They were having a fine day out on the hills. Felix had mastered the rudiments of riding quickly and today he was managing to control his stubborn little mount so well that Caudinus had abandoned the leading rein. Having eaten the lunch Cookie packed for them, Felix was running around playing at being a legionary soldier whilst his father and Dai shared a half-bottle of local wine and the ponies chomped contentedly at the grass nearby.
The land here was bleak but beautiful, with ridges of rock, mantled in greenery, jutting into the sky and limiting the horizon from roughly rolling hills. A brisk breeze ruffled hair, lifting the heat of an unclouded sun and somewhere above them a bird keened as it traced an invisible circle overhead. Scant sign of human habitation disturbed Dai’s view, aside from the odd isolated dwelling, little more than drystone shacks with crude slating culled from local stone where crofter families lived. Their sheep, made small by distance were puffs of grey, like dandelion seed heads, against the scrub. This was the hinterland of Britannia, never one of the richer or more developed provinces, at its most primal.
“I’m sorry to spoil the day.” Caudinus voice broke into Dai’s thoughts. “But this wasn’t only about taking Felix for a riding lesson.”
Dai was not too surprised. He had caught the note of significance in the older man’s voice when he had called yesterday suggesting he brought his family over to Villa Papaverus and that the three of them should go for a ride.
“So what’s up?”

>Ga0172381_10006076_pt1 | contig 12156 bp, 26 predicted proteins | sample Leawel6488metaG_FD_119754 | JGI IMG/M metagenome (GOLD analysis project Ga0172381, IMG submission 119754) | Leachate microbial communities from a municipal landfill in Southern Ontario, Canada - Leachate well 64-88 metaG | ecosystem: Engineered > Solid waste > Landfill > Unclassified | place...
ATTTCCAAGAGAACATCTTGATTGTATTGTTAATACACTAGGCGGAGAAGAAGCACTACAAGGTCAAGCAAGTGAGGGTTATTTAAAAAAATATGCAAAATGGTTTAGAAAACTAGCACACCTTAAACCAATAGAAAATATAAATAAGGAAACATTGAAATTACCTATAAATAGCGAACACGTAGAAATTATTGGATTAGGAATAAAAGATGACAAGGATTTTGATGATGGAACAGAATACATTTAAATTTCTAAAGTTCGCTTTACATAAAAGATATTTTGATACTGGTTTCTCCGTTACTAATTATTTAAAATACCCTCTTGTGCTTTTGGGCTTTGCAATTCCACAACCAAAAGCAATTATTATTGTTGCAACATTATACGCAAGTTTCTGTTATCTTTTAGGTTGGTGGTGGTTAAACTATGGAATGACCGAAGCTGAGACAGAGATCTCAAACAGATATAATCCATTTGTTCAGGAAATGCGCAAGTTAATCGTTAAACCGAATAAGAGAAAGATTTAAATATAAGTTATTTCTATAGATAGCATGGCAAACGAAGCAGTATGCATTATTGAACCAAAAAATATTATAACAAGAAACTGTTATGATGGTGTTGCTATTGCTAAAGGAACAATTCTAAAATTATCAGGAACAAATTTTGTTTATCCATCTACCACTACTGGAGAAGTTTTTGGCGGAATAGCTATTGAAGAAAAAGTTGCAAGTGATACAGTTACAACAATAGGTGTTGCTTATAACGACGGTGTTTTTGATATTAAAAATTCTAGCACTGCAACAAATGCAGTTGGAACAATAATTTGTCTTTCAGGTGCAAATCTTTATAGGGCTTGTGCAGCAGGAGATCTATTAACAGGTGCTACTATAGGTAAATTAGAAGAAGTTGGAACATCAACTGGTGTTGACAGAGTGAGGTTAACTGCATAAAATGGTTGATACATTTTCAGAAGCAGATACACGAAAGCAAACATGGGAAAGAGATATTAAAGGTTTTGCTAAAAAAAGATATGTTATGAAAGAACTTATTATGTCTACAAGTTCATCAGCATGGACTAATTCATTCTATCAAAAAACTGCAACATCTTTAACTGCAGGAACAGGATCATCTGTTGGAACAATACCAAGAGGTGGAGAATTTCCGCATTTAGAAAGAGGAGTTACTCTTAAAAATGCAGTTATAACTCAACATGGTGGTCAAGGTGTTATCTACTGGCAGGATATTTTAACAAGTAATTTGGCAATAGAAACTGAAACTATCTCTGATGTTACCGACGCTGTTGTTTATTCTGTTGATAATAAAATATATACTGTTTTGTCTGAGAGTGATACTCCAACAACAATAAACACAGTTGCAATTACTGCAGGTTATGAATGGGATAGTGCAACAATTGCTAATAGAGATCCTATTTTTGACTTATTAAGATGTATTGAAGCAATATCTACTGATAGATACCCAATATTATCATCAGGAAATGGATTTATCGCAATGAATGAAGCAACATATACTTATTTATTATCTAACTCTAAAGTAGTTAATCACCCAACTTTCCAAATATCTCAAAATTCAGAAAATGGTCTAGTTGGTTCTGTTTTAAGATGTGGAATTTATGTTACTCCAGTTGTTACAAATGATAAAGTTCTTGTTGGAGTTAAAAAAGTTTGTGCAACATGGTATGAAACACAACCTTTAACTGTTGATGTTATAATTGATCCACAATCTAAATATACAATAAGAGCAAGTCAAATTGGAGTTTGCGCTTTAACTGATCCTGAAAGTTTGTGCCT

Caudinus shifted his position on the rough wool blanket they had thrown over the grass and thistles.
“I’m not sure it is anything, but it might be and I didn’t want to worry Cariad or Julia so this seemed the best way we could talk without either of them realising we had been.”
“I can see that,” Dai agreed. The last thing he would want for Julia, so close to her due date now, was anything to worry about. “What’s the problem?”
“I have had a couple of anonymous threats delivered to my admin staff in the last few days. Unpleasant things – one found their cat mutilated and a message attached to it saying they should tell me to back the right people. Then night before last another was jumped by two masked men and told to tell me that I shouldn’t get in the way of progress.” He broke off. “I might even have some idea who might be involved. A man called Aled Blaenau. He came to see me at the end of last month on behalf of some clients of his, he said. He was hinting heavily that he would be willing to bribe me to nod through a substantial transaction on some potentially contaminated land for his backers. He never actually came out and said so, of course, or I’d have nailed him for it and he denied that was what he meant when I threw it back in his face. I sent him away in no doubt that his efforts were more likely to be counter-productive than anything. At the time I thought he was just a lobbyist who had been over enthusiastic, but now…”
“You didn’t report any of this to Bryn?”
Caudinus shook his head. “I wanted to bring it to you rather than do anything official. As I said, I don’t want our families to become alarmed.”
The sunny day seemed to grow darker and Dai felt a cloud pass over his soul.
“Alright I’ll get on it soon as I’m back in work tomorrow. Nothing official until we have something solid to go on.”
Caudinus nodded and got to his feet.
“Thank you, I appreciate that. But now we’d best get these ponies back home.”
A few minutes later they began heading back to the farm. Their easiest way led through a small wood of stunted oaks and ash trees and that was when it happened. Dai vaguely recalled something stinging his neck and as he lifted a hand to swat it away, the world had turned upside down and slid out of sight into a dark tunnel.
An extract from Dying to be Fathers a Dai and Julia Mystery by Jane Jago and E.M. Swift-Hook
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